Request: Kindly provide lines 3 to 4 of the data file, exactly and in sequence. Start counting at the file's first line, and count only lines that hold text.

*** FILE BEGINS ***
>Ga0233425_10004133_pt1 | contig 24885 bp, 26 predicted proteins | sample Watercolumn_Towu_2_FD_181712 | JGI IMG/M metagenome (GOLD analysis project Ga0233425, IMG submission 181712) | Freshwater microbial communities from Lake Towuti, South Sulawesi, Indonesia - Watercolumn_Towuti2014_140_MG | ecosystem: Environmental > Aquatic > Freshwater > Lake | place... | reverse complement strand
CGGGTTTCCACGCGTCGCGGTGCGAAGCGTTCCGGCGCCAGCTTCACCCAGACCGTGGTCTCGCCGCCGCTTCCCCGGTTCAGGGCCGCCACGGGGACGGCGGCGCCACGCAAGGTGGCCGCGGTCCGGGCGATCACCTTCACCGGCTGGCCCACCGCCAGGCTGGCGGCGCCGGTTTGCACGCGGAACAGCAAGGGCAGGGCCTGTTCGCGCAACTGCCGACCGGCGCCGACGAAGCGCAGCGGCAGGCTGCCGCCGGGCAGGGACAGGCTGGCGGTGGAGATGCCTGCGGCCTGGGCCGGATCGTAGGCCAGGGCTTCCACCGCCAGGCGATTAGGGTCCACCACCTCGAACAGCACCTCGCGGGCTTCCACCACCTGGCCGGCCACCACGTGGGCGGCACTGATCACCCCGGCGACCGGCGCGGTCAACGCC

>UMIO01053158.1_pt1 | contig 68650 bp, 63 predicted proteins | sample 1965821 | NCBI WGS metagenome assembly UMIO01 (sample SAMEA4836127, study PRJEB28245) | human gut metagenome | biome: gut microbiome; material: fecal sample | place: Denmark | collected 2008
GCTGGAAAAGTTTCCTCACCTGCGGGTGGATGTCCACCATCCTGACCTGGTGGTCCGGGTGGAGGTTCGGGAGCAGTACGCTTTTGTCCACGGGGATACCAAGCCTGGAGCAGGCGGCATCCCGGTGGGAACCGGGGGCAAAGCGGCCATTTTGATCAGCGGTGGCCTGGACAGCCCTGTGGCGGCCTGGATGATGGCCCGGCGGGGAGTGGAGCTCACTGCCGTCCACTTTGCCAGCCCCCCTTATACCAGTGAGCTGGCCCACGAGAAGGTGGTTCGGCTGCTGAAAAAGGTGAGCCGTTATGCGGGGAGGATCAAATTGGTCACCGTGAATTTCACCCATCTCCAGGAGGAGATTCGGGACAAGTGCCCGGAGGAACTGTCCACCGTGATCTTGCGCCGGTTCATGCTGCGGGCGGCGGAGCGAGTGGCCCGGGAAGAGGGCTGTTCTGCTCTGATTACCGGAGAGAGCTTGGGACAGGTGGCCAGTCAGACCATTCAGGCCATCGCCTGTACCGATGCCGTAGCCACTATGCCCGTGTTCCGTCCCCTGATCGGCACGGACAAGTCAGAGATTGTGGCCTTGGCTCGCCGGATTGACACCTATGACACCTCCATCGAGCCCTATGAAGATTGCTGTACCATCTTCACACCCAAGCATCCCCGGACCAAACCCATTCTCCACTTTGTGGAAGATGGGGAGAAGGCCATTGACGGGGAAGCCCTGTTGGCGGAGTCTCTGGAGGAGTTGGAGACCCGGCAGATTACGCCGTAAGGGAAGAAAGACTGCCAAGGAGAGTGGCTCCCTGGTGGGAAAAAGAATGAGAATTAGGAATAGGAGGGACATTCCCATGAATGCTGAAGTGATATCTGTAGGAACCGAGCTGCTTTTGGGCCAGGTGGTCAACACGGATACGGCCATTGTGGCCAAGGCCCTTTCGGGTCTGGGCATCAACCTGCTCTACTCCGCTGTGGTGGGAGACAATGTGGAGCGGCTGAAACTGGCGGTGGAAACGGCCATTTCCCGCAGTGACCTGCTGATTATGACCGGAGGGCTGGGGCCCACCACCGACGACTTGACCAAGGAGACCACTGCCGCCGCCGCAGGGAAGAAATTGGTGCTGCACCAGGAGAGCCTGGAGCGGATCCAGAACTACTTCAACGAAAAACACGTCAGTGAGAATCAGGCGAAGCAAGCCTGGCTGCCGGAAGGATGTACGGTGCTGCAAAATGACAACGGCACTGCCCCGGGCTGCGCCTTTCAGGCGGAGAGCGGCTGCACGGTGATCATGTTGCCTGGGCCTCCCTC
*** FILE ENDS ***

>UMIO01053158.1_pt1 | contig 68650 bp, 63 predicted proteins | sample 1965821 | NCBI WGS metagenome assembly UMIO01 (sample SAMEA4836127, study PRJEB28245) | human gut metagenome | biome: gut microbiome; material: fecal sample | place: Denmark | collected 2008
GCTGGAAAAGTTTCCTCACCTGCGGGTGGATGTCCACCATCCTGACCTGGTGGTCCGGGTGGAGGTTCGGGAGCAGTACGCTTTTGTCCACGGGGATACCAAGCCTGGAGCAGGCGGCATCCCGGTGGGAACCGGGGGCAAAGCGGCCATTTTGATCAGCGGTGGCCTGGACAGCCCTGTGGCGGCCTGGATGATGGCCCGGCGGGGAGTGGAGCTCACTGCCGTCCACTTTGCCAGCCCCCCTTATACCAGTGAGCTGGCCCACGAGAAGGTGGTTCGGCTGCTGAAAAAGGTGAGCCGTTATGCGGGGAGGATCAAATTGGTCACCGTGAATTTCACCCATCTCCAGGAGGAGATTCGGGACAAGTGCCCGGAGGAACTGTCCACCGTGATCTTGCGCCGGTTCATGCTGCGGGCGGCGGAGCGAGTGGCCCGGGAAGAGGGCTGTTCTGCTCTGATTACCGGAGAGAGCTTGGGACAGGTGGCCAGTCAGACCATTCAGGCCATCGCCTGTACCGATGCCGTAGCCACTATGCCCGTGTTCCGTCCCCTGATCGGCACGGACAAGTCAGAGATTGTGGCCTTGGCTCGCCGGATTGACACCTATGACACCTCCATCGAGCCCTATGAAGATTGCTGTACCATCTTCACACCCAAGCATCCCCGGACCAAACCCATTCTCCACTTTGTGGAAGATGGGGAGAAGGCCATTGACGGGGAAGCCCTGTTGGCGGAGTCTCTGGAGGAGTTGGAGACCCGGCAGATTACGCCGTAAGGGAAGAAAGACTGCCAAGGAGAGTGGCTCCCTGGTGGGAAAAAGAATGAGAATTAGGAATAGGAGGGACATTCCCATGAATGCTGAAGTGATATCTGTAGGAACCGAGCTGCTTTTGGGCCAGGTGGTCAACACGGATACGGCCATTGTGGCCAAGGCCCTTTCGGGTCTGGGCATCAACCTGCTCTACTCCGCTGTGGTGGGAGACAATGTGGAGCGGCTGAAACTGGCGGTGGAAACGGCCATTTCCCGCAGTGACCTGCTGATTATGACCGGAGGGCTGGGGCCCACCACCGACGACTTGACCAAGGAGACCACTGCCGCCGCCGCAGGGAAGAAATTGGTGCTGCACCAGGAGAGCCTGGAGCGGATCCAGAACTACTTCAACGAAAAACACGTCAGTGAGAATCAGGCGAAGCAAGCCTGGCTGCCGGAAGGATGTACGGTGCTGCAAAATGACAACGGCACTGCCCCGGGCTGCGCCTTTCAGGCGGAGAGCGGCTGCACGGTGATCATGTTGCCTGGGCCTCCCTC